Autumn has well and truly arrived now, and temperatures are beginning to drop across the country. A walk through your local park or along any tree-lined street will provide a riot of autumnal shades, as the trees start to go into hibernation and the leaves change colour.
Autumn represents the soft transition from summer to winter, and has often been described as the ‘mellow season’ by gardeners such as Alan Titchmarsh. This isn’t surprising as many of the perennials and bulbs have finished flowering, and the deciduous shrubs are beginning to take their rest through the coming months.
It’s tempting to neglect this wonderful time of the year, particularly as we’ve had a limited summer this year. However, a nice relaxing day in the garden now can help remind us of the joy to be had from now until the arrival of winter and, with the right selection of plants, the autumn garden can deliver weeks of pleasure.
Colourful walks are a real joy this season
The sight of red, golden yellow, copper, and orange leaves is one of our favourite things at this time of year. The crunching sound of leaves underneath our feet is a fantastic noise on these cool mornings, and helps distract from the chill in the air. It’s the classic image that comes to mind when talking about autumn, and one that attracts tourists from far and wide to areas like New England and Canada.
Autumn colour in the garden
Creating a colourful display through these next few months isn’t solely a task for national parks and community gardens. It’s a job for us all, and one that’ll provide a real sense of achievement. To give the garden a valuable boost in the autumn months why not plant out some autumn flowering Crocus, which are a real jewel when planted en-masse? Japanese Maples (Acers), Rudbeckia Goldsturm, Amelanchier Canadensis, or Albizia Summer Chocolate will also help provide some winter colour.
The season to harvest and enjoy
The harvest season’s one of the most productive and important for the fruit and vegetable gardener – the season to reap the rewards of all the hard work and effort. The allotments will be busy with gardeners harvesting tomatoes, berries, sweetcorn, courgettes, beans, and that popular harvest favourite, the pumpkin.
Regular scanning of local and national papers at this time should turn up numerous Harvest and Fresh Food Festivals throughout the country. These are perfect opportunities to show off your crop and enjoy the many great tasting and growing competitions. A fun day out to be had for all, and a way to gather up tips and advice from fellow gardeners.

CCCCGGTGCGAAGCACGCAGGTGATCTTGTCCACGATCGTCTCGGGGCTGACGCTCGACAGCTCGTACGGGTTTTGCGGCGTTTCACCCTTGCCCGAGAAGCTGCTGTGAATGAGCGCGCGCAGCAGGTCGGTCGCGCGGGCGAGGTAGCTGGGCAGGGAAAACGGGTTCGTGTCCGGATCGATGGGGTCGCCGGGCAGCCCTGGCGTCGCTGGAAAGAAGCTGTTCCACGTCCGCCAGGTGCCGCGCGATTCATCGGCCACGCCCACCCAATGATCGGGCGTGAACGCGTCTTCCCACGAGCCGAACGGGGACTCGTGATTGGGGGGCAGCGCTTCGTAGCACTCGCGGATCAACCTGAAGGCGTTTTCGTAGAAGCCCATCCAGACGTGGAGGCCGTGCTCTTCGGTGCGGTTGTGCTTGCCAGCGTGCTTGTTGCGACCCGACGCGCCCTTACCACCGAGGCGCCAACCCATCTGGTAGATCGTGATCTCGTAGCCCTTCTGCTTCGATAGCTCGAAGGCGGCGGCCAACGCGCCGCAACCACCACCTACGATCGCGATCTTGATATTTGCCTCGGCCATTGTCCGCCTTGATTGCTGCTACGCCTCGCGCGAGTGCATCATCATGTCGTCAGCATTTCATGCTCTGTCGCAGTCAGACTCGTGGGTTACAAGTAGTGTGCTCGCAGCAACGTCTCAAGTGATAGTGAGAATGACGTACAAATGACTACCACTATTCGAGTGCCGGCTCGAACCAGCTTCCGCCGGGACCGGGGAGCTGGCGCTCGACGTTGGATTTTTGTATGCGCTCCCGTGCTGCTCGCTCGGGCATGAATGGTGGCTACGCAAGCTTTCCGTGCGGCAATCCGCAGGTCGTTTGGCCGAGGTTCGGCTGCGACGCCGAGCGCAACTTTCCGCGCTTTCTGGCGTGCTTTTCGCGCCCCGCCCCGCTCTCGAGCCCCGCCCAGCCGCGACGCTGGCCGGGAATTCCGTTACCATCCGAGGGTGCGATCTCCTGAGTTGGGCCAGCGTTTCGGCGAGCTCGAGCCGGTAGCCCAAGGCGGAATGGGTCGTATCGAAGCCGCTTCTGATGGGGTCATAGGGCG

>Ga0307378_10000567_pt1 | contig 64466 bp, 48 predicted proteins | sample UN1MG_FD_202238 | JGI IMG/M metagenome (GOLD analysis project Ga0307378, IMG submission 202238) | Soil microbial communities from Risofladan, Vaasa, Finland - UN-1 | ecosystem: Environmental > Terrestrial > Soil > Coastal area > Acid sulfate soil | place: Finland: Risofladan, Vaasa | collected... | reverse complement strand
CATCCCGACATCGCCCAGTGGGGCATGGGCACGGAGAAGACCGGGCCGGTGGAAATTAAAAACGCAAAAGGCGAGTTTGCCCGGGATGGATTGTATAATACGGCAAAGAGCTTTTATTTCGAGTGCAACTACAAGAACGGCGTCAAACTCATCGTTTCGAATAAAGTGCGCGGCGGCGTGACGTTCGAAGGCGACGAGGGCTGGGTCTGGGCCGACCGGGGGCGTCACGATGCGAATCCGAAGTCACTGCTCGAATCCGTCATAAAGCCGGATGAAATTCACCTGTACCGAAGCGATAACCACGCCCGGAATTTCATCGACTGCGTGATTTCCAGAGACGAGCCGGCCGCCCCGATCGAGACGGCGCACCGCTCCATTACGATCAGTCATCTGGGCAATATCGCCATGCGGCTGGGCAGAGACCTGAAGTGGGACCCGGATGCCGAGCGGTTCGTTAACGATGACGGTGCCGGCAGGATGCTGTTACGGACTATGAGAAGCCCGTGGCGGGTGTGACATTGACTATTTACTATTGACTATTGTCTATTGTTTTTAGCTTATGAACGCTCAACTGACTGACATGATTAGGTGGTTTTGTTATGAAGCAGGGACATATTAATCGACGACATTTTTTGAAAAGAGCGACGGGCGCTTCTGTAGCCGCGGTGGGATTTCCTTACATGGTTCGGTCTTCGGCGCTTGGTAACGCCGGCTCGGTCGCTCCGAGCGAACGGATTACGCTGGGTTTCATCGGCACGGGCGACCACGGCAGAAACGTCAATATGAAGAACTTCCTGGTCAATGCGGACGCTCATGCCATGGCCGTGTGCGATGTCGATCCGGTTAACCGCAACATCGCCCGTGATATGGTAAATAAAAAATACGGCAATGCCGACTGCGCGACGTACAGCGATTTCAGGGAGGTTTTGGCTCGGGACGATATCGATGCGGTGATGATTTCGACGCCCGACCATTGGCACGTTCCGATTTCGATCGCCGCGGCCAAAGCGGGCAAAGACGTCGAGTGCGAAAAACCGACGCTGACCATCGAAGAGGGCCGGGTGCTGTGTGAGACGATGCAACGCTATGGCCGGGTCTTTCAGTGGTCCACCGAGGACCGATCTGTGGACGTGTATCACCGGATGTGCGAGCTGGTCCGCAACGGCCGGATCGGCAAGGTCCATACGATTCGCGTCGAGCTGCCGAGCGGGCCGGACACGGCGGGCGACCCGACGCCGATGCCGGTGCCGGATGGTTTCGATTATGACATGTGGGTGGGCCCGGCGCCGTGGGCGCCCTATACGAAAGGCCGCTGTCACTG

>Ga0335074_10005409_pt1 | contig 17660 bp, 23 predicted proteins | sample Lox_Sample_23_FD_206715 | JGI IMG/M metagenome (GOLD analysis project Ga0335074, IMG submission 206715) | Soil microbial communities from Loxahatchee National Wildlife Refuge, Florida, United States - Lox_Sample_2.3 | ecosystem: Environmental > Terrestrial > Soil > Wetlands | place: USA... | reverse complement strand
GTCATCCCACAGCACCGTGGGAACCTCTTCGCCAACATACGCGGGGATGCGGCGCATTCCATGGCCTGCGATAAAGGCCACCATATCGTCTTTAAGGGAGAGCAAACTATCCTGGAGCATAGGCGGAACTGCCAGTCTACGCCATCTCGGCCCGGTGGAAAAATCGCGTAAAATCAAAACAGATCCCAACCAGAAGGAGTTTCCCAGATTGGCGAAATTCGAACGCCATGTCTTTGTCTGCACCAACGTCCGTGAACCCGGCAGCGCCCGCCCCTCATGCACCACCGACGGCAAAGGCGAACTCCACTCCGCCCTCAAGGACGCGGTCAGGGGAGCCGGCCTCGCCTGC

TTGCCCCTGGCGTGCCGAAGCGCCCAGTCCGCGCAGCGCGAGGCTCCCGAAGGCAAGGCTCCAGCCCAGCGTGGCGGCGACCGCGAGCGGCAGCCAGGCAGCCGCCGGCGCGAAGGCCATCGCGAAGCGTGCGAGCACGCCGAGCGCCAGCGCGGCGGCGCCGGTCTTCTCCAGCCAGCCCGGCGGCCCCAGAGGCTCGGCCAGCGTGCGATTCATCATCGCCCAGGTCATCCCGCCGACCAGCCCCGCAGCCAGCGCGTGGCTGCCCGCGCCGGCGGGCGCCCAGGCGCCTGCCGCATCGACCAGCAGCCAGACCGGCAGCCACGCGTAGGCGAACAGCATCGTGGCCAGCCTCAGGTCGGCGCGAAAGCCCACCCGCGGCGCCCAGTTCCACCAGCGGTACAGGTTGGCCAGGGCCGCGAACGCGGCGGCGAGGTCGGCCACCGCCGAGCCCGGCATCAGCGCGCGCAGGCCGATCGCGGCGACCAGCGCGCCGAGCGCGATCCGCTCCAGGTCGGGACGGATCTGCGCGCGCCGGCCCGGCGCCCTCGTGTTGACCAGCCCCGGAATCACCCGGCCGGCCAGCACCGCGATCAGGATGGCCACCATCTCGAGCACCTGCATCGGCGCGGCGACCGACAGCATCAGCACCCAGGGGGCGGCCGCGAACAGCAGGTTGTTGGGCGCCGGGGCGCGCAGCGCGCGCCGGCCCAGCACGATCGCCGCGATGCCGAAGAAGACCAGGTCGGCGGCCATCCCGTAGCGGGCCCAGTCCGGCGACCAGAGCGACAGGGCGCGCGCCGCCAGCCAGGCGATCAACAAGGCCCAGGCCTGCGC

Top autumn garden jobs
August through to November is bulb planting season. A vast number of spring and early summer flowering bulbs can be planted now in anticipation of a wonderful spring show, while October is probably your last chance to trim down deciduous hedges/shrubs to ensure your garden still looks neat and tidy over the winter months! Shrubs can be pruned or cut back to neaten them up and prevent wind damage.
With the colder weather and frosts approaching, it’s important to lift frost tender bulbs and tubers over the next few weeks. Dahlias, Begonia Tubers, Eucomis, Zantedeschia, Nerine, Gladioli and Cannas are all susceptible to frost. Lift the bulbs and tubers and keep over winter in a dry, frost free environment. This is a great way of maximising your investment, as all these varieties can be planted again next spring for another fantastic summer display!
October onward is a great time to plant fruit along with other loose rooted plants. Larger fruit trees may need to be tied to a stake to prevent wind damage – always tie the tree to the stake low down so the tree can move in the wind but the roots will be stable.
October onward is also a good time to plant bare rooted Roses, and you’ll find a vast selection available online to choose from. We supply our Roses bare root at this time of the year, which will allow them to establish themselves quickly once planted and create a beautiful display for next year.
November’s an ideal time to mulch perennial plants that may be affected by heavy frosts, for example Fuchsias and Agapanthus. A protective covering with organic material such as peat or straw will help prevent moisture loss and stop the roots freezing.
Create your own eco-friendly compost by gathering up fallen leaves, which are in endless supply at the moment, and create a compost heap. The leaves will decompose and help create a rich compost for future use.